As I have stated many times on my blog, I am an alcoholic and a manic-depressive. I have not had a drink of alcohol since 1975. I have never been involved in drugs except for washing down my prescription drugs with alcohol. I never thought much about the drugs laws until 1987 when the Reagan spin-meisters began the War on Drugs to avoid the negative public reaction from the Iran-Contra scam. While Ronnie slept, Nancy began the “Just Say No to Drugs” campaign. To me, that’s about like saying to the homeless, “Just buy a house.”
As the spin grew, every politician in the USA had a sugar tit. The legislative outcome was a three-tiered administrative nightmare: Education, Interdiction and Treatment. I am going to explain each from my experience. I was born in central Kentucky shortly after the end of prohibition. Of course during this era, most manufacturers of moonshine were gone, but the bootleggers (the illegal resellers of taxed whiskey) were everywhere. My mother was very anti-alcohol and often explained to me the evils of the devil’s brew. We lived far out in the country on a tobacco farm, and I was allowed access to the family automobile when I turned 15. I was told if I ever drank alcohol that the car would be taken away from me. I knew the threat was genuine. I had my first drink of alcohol soon after my 19th birthday. Moments after I took that first drink, a feeling came over me that I had never felt before. It was a general feeling of well-being, and I couldn’t help but think that my mother had been lying to me about alcohol for all these years. This was where the addiction began for me.
Our schools receive grants from the administrative agency (DEA) to bring misinformation to our children. They tell our kids things like you will not become an addict if you do not use the specific drugs they have outlawed. While this may sound correct, it is entirely untrue. The addict is an addict before he takes his first drink or has his first hit. Addiction is caused by an unknown brain disorder, and it’s really just a question of how the addict will choose to cope with their disorder. The addict will eventually learn that the use of psychoactive drugs provides them with relief from their disorder. To the addict, these substances are godsends. After the initial experiences with the substance, everything the addict has ever heard from authority figures about these drugs becomes lies. The addict’s brain focuses only on the relief that these substances bring.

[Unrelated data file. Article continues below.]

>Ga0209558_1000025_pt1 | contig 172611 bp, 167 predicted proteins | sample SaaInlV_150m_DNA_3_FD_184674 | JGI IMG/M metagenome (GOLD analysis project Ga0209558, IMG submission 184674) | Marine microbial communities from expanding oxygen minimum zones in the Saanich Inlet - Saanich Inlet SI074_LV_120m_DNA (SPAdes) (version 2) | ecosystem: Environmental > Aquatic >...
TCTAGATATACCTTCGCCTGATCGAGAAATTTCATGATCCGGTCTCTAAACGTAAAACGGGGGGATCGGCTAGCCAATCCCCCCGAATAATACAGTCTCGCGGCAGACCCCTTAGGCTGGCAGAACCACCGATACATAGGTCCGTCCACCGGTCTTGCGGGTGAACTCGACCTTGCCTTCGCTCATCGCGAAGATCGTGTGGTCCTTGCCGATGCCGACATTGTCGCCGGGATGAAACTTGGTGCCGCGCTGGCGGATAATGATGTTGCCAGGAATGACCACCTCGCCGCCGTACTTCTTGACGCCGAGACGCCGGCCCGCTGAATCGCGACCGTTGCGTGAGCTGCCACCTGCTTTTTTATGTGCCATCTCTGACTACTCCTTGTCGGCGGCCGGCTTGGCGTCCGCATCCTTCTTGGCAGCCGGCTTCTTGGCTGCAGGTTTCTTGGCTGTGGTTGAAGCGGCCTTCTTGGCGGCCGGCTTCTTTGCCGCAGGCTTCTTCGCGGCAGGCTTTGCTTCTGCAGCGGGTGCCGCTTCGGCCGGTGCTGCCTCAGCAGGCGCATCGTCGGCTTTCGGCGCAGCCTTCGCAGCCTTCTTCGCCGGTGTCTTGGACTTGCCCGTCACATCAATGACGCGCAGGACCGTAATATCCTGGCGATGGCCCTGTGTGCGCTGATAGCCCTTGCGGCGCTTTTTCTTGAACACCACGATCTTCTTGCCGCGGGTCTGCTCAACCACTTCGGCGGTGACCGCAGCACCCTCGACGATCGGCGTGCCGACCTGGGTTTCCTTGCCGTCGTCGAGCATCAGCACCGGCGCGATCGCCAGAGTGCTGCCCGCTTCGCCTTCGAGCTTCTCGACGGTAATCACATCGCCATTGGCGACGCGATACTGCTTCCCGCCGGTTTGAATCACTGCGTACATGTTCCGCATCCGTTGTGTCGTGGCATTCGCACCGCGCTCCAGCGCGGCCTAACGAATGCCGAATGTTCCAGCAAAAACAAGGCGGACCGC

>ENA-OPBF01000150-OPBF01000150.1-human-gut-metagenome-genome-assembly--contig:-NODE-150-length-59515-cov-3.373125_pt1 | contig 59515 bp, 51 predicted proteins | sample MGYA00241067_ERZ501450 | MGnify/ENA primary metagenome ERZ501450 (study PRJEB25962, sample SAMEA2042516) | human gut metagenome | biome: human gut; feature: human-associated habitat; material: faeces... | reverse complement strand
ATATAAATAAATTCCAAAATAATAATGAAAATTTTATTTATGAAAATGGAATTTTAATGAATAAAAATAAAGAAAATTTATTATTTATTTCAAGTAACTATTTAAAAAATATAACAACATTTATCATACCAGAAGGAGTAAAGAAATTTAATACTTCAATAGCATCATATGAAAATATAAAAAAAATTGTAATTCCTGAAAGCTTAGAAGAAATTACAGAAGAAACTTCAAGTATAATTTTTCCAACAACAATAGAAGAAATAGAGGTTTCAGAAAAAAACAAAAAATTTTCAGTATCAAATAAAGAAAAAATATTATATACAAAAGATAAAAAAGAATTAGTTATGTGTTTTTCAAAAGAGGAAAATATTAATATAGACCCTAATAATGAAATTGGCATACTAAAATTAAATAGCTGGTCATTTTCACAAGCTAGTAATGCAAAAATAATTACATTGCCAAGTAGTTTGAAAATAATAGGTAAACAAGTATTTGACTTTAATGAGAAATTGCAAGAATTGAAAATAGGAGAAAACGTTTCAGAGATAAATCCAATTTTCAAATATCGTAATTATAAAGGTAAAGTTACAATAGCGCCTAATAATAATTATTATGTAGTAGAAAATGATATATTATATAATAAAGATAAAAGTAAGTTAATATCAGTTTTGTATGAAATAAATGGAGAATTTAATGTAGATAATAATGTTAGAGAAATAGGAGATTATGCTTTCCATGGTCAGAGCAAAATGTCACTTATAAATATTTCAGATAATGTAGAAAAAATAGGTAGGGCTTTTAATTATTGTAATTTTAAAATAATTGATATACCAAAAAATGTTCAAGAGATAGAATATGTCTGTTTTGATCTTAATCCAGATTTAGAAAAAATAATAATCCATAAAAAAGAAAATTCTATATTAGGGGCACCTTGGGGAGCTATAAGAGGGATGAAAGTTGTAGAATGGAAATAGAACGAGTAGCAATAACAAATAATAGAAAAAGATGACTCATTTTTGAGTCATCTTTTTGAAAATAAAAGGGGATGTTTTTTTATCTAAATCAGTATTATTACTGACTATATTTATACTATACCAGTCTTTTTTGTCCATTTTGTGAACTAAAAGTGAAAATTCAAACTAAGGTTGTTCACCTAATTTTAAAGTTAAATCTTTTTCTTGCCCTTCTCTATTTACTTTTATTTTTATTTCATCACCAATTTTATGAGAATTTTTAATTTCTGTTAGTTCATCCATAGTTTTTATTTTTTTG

People are trapped into thinking that the addict is a bad person because he would not be an addict if had not have used the drug, but everyone ignores the fact that thousands of people use these substances everyday and don’t become addicts. The blame is placed on the drug and not the brain disorder that causes the addiction. Here our use of educational system actually does harm by dividing the addict from others. The addict has a poisoned mind that makes him believe he is using a psychoactive drug for fun; when in fact, he cannot stop under normal conditions. He may promise to quit when asked but will later continue for no apparent reason. The addict’s family cannot understand, and they will do anything to get him to stop. They may help him out of legal troubles (most that should not exist), which might cause them to form resentments towards the addict. No education can lend help to addiction because we know so little about it. In the following section on interdiction, I will show more about the laws attempting to prevent drug use and how they cause more harm to the addict and their families.